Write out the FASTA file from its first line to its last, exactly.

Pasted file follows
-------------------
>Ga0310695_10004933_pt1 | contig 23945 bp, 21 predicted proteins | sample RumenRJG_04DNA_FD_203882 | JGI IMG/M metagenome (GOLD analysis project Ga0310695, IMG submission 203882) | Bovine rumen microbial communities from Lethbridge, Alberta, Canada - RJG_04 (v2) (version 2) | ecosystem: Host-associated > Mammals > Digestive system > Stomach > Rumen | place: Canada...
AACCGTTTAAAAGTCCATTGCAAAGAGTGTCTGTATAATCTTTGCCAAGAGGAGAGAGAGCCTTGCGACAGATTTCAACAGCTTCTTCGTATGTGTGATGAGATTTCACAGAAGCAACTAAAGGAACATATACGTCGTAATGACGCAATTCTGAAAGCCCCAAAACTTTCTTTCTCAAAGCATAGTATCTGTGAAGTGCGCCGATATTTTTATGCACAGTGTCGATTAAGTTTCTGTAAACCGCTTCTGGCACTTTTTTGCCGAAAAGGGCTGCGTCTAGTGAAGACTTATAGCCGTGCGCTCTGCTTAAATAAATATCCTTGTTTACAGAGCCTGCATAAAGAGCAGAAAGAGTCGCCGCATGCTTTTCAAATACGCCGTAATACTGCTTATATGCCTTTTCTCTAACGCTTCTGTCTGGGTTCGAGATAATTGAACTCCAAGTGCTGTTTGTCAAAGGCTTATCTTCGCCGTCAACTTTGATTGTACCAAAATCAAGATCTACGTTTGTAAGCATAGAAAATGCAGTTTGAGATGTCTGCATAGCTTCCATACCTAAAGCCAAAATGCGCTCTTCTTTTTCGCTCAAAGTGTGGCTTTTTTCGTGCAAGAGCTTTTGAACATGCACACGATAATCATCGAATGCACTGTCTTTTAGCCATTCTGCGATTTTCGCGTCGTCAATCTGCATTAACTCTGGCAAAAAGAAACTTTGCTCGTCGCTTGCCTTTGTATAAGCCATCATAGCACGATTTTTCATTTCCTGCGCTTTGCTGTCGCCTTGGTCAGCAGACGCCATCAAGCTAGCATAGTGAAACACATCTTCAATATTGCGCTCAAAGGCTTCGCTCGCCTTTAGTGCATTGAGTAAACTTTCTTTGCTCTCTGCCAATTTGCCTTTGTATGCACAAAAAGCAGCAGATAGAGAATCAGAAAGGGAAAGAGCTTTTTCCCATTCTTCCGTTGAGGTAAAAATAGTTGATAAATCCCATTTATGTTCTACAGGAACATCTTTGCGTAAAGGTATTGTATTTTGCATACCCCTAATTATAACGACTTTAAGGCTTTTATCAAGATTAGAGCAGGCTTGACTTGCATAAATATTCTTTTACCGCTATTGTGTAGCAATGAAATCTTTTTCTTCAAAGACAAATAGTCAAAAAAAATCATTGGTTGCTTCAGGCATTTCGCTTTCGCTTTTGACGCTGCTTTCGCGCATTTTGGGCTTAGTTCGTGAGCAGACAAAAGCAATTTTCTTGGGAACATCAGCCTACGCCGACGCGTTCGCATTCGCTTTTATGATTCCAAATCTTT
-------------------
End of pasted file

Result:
>Ga0310695_10004933_pt1 | contig 23945 bp, 21 predicted proteins | sample RumenRJG_04DNA_FD_203882 | JGI IMG/M metagenome (GOLD analysis project Ga0310695, IMG submission 203882) | Bovine rumen microbial communities from Lethbridge, Alberta, Canada - RJG_04 (v2) (version 2) | ecosystem: Host-associated > Mammals > Digestive system > Stomach > Rumen | place: Canada...
AACCGTTTAAAAGTCCATTGCAAAGAGTGTCTGTATAATCTTTGCCAAGAGGAGAGAGAGCCTTGCGACAGATTTCAACAGCTTCTTCGTATGTGTGATGAGATTTCACAGAAGCAACTAAAGGAACATATACGTCGTAATGACGCAATTCTGAAAGCCCCAAAACTTTCTTTCTCAAAGCATAGTATCTGTGAAGTGCGCCGATATTTTTATGCACAGTGTCGATTAAGTTTCTGTAAACCGCTTCTGGCACTTTTTTGCCGAAAAGGGCTGCGTCTAGTGAAGACTTATAGCCGTGCGCTCTGCTTAAATAAATATCCTTGTTTACAGAGCCTGCATAAAGAGCAGAAAGAGTCGCCGCATGCTTTTCAAATACGCCGTAATACTGCTTATATGCCTTTTCTCTAACGCTTCTGTCTGGGTTCGAGATAATTGAACTCCAAGTGCTGTTTGTCAAAGGCTTATCTTCGCCGTCAACTTTGATTGTACCAAAATCAAGATCTACGTTTGTAAGCATAGAAAATGCAGTTTGAGATGTCTGCATAGCTTCCATACCTAAAGCCAAAATGCGCTCTTCTTTTTCGCTCAAAGTGTGGCTTTTTTCGTGCAAGAGCTTTTGAACATGCACACGATAATCATCGAATGCACTGTCTTTTAGCCATTCTGCGATTTTCGCGTCGTCAATCTGCATTAACTCTGGCAAAAAGAAACTTTGCTCGTCGCTTGCCTTTGTATAAGCCATCATAGCACGATTTTTCATTTCCTGCGCTTTGCTGTCGCCTTGGTCAGCAGACGCCATCAAGCTAGCATAGTGAAACACATCTTCAATATTGCGCTCAAAGGCTTCGCTCGCCTTTAGTGCATTGAGTAAACTTTCTTTGCTCTCTGCCAATTTGCCTTTGTATGCACAAAAAGCAGCAGATAGAGAATCAGAAAGGGAAAGAGCTTTTTCCCATTCTTCCGTTGAGGTAAAAATAGTTGATAAATCCCATTTATGTTCTACAGGAACATCTTTGCGTAAAGGTATTGTATTTTGCATACCCCTAATTATAACGACTTTAAGGCTTTTATCAAGATTAGAGCAGGCTTGACTTGCATAAATATTCTTTTACCGCTATTGTGTAGCAATGAAATCTTTTTCTTCAAAGACAAATAGTCAAAAAAAATCATTGGTTGCTTCAGGCATTTCGCTTTCGCTTTTGACGCTGCTTTCGCGCATTTTGGGCTTAGTTCGTGAGCAGACAAAAGCAATTTTCTTGGGAACATCAGCCTACGCCGACGCGTTCGCATTCGCTTTTATGATTCCAAATCTTT